I also included two younger friends who were still bleeding to energetically and symbolically represent the younger generation. This latest aspect was vital for me; I wanted to gather and plant new inspiring seeds and dreams for the next generation as we lost our rites of passage. Old structures are collapsing, there is a lot of polarisation and turmoil, and we need to unite as a community to weave our visions into being.
Another essential aspect was the freedom and permission to ask for what I needed and what I wanted. It was an opportunity to be able to make statements and requests! It was a way to tell myself that my needs matter and can be met.
I invite you to do your ritual outdoors in a place you love, where there is an ancient tree, a hill, a stream or wildflowers. You could be on the beach or make a pilgrimage to a powerful archaeological site. Being in the land is a way to remember the interdependence of life and reclaim our kinship with the other-than-human world.
I celebrated my rite of passage on the outskirt of my village where there is some spring water and a little river. We crossed it, so it was as if we also drew an imaginary boundary between us and the field on the other side and created our protected space.
There was something essential about being close to spring water as a way to honour all life.
You can ask your friends to bring some food and seasonal fruits to share so you can have a little fiesta!
When I gathered with my little tribe, we also brought flowers, stones, incense, and candles and decorated the space at the feet of a tree. This was a gesture to thank and make an offering to the ancestors of the land.
Once you settle in the space and feel comfortable, you can sit together. Depending on your preference, you can have a talking circle, share stories or make some music, dance and sing.
You can open the circle and share your intention for this gathering and what is important to you. Make it yours and allow yourself to do what feels right for you. You can also adapt this ritual if facing other transitions, such as the end of a relationship, a job or moving into a new place.
When I met with my friends, each of us shared a song. We also brought drums, rattles, a guitar and little bells. The sound of the winds, the birds chirping, and our chants softened our hearts and made us feel connected to one another and the elements around us.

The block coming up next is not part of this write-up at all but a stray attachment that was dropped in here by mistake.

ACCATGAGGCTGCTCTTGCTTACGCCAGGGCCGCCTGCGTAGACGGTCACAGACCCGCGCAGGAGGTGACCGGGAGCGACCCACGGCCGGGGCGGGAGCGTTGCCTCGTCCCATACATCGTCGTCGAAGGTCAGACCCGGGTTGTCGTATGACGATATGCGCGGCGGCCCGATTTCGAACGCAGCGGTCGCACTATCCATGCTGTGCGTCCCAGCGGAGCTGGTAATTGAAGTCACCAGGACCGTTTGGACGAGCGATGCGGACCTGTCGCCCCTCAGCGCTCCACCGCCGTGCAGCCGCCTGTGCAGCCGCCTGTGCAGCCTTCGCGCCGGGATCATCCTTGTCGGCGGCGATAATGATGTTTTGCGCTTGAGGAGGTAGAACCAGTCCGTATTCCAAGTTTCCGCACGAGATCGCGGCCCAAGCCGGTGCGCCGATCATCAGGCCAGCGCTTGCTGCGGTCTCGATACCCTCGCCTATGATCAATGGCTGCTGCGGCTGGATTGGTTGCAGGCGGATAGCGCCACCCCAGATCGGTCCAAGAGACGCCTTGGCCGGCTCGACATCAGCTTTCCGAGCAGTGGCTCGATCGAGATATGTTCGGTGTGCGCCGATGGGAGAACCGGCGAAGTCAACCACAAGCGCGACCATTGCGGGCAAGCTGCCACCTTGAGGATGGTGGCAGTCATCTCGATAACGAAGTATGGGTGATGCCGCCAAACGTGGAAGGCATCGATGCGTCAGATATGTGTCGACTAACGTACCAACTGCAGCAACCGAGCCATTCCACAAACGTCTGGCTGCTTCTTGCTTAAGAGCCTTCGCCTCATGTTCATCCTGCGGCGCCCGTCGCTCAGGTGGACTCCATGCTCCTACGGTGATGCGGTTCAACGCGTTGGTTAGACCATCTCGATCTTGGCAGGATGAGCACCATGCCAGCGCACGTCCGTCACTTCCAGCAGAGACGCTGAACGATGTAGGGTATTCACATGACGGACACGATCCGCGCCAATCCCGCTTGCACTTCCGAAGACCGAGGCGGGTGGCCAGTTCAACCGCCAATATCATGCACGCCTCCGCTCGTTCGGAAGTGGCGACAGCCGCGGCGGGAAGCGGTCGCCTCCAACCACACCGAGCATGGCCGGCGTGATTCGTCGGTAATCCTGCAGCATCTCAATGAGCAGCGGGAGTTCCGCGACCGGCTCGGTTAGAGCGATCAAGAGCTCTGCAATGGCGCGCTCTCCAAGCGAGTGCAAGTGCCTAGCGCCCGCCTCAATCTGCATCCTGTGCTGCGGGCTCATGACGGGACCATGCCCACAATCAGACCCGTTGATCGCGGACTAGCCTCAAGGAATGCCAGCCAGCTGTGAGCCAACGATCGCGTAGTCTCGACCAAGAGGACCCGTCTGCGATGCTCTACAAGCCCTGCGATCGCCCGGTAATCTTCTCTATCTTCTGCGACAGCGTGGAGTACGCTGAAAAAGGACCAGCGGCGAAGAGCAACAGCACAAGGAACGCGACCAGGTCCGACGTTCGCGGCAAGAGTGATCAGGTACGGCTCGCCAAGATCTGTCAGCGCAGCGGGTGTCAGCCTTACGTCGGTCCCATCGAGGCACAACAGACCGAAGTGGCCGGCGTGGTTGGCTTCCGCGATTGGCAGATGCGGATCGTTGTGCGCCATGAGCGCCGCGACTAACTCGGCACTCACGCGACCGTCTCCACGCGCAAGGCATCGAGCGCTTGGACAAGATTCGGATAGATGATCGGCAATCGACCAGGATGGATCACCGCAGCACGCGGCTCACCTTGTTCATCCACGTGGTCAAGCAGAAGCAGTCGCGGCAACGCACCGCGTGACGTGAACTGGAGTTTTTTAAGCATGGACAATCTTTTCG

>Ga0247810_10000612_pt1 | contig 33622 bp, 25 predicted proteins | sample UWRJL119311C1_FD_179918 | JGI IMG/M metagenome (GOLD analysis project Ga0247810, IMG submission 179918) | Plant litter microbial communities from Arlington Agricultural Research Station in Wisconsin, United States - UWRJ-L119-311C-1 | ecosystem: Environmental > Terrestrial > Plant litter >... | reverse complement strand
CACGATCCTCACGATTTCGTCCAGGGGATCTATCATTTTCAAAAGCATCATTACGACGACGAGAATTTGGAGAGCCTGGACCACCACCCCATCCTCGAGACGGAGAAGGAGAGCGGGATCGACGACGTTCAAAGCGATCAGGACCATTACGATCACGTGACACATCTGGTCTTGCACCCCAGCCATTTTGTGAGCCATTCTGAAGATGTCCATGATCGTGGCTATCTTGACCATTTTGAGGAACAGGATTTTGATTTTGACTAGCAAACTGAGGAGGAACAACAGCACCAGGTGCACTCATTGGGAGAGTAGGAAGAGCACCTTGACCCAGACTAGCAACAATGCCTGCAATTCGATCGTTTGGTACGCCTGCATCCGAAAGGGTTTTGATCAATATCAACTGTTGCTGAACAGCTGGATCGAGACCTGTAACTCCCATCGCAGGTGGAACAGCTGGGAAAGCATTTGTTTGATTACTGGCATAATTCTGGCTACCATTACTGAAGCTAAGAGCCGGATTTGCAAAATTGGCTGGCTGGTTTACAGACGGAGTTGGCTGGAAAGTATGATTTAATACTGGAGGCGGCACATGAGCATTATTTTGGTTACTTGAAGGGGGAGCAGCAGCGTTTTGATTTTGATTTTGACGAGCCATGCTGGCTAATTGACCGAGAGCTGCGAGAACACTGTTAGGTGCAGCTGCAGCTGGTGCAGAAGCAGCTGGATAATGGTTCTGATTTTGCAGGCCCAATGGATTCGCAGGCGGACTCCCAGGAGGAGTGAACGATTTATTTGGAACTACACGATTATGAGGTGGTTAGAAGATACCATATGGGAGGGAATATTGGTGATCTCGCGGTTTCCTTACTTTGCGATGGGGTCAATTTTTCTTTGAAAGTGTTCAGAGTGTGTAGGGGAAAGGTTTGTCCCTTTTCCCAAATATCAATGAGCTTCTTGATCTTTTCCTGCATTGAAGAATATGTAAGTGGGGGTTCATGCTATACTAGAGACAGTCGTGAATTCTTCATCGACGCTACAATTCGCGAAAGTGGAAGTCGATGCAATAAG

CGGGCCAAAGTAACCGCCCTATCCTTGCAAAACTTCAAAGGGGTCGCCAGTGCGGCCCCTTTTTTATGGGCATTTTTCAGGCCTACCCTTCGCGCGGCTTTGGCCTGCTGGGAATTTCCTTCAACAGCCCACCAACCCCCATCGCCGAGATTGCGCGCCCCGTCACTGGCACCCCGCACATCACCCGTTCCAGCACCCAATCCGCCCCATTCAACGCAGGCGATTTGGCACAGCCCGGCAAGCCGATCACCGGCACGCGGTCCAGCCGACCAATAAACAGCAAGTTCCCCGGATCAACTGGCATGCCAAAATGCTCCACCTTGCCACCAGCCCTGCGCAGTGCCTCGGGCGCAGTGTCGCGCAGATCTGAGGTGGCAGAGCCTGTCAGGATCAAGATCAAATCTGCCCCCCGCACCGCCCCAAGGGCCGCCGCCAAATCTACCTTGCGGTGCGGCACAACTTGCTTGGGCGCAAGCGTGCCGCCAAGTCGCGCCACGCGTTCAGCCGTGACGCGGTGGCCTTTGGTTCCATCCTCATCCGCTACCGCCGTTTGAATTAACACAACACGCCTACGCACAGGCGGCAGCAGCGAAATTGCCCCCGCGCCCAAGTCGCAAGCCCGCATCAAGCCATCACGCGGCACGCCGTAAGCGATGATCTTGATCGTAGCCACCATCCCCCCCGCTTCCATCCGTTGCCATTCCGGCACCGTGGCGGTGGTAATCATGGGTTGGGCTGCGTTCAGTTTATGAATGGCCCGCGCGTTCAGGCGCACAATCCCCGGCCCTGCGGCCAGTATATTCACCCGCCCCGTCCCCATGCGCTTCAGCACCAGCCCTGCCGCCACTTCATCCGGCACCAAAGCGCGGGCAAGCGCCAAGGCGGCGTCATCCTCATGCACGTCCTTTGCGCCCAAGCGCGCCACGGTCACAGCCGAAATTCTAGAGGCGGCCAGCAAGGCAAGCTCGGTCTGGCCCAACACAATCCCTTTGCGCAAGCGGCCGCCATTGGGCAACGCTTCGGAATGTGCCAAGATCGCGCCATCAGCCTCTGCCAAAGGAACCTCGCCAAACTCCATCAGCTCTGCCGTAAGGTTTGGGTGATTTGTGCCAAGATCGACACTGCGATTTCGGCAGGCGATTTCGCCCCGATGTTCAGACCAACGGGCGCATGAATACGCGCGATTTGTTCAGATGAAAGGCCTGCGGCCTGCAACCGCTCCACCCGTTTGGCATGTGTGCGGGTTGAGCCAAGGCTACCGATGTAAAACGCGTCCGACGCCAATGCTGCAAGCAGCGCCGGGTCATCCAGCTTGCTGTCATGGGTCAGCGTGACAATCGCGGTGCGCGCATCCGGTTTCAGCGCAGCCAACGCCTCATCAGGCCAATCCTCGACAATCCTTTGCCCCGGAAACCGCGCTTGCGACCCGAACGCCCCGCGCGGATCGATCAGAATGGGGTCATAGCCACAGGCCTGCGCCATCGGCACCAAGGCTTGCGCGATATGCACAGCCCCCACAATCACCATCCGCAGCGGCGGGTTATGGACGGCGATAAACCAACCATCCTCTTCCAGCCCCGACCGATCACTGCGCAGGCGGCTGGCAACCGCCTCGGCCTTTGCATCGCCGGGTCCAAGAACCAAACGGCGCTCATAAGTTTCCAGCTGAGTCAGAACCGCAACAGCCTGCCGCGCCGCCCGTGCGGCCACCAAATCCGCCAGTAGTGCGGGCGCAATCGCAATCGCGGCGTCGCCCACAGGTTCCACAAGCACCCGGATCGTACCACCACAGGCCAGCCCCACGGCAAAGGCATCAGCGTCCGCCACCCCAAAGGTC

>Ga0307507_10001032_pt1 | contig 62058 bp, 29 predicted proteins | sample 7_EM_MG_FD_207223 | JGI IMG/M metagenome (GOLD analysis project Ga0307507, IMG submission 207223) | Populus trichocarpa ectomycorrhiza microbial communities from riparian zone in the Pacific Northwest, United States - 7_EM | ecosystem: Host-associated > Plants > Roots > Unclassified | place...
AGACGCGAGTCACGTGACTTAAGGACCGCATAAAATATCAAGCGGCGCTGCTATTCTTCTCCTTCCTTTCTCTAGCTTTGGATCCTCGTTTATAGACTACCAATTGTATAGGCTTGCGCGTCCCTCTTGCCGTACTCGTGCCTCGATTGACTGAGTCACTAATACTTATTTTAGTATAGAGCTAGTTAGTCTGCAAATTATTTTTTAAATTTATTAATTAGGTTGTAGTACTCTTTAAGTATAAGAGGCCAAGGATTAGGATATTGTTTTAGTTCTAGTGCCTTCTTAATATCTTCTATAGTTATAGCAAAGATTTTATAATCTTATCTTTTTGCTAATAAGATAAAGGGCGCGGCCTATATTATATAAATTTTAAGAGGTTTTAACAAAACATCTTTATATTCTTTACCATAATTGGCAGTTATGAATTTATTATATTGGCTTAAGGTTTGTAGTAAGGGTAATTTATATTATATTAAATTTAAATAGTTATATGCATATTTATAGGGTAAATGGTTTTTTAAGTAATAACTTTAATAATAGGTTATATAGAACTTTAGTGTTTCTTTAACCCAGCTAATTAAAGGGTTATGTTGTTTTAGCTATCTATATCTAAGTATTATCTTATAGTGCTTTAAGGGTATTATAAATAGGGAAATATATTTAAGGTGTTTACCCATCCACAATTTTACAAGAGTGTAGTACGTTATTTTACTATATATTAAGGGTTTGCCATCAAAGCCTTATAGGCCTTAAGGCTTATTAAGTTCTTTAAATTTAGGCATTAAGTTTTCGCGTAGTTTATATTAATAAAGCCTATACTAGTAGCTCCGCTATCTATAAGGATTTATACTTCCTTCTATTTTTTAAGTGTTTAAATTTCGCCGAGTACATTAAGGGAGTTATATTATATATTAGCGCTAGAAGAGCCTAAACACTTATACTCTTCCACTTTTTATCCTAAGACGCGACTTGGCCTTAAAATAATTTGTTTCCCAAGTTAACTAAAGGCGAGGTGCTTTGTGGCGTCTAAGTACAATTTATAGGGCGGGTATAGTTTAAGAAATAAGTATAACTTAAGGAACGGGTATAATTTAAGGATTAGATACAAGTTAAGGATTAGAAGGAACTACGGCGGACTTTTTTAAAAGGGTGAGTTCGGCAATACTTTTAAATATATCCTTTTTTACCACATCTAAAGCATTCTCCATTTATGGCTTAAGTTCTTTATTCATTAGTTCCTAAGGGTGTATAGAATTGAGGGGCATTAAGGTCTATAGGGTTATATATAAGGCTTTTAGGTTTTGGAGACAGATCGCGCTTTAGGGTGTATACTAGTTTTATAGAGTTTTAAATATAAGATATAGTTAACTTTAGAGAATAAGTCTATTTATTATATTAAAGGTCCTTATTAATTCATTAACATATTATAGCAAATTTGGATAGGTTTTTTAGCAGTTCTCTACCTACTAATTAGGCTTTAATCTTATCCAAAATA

After that, we experienced something exquisite that some women described as a truly unforgettable and profoundly moving experience.
I wanted to be welcomed as I stepped into the second part of my life. Firstly, I asked each woman to share wisdom, advice, inspiration and hope about midlife and post-menopausal life. They spoke about loving and trusting oneself fully, finding the courage to express oneself more boldly, making poetry, laughing more, and not giving a s*** about what other people think. This way, I felt their blessings.
Afterwards, I dared to ask each woman to celebrate me and share some appreciation and encouragement. And in return, I then shared words of appreciation and gratitude for each of them. It was such a tender moment, where many of us were in tears, and we felt showered by love. We recognised the importance of simple things in life. Good friends. Clean water to drink. Meaningful moments and conversations. All spiced up with making space for sadness, grief and laughter.
It was genuinely moving to hear the number of details each person remembered about me or the simple things we did or shared. I could feel the challenge of opening myself to receive so much beauty, validation, and acknowledgement. I loved it; there is a great healing force in being seen and witnessed.
When you offer somebody words of appreciation, please be as specific and detailed as possible. There is some potent medicine in describing the qualities of a relationship, person or events versus being very generic (i.e. saying, ‘you are such a nice person!’). When we manage to do this, magic happens, and new worlds open up.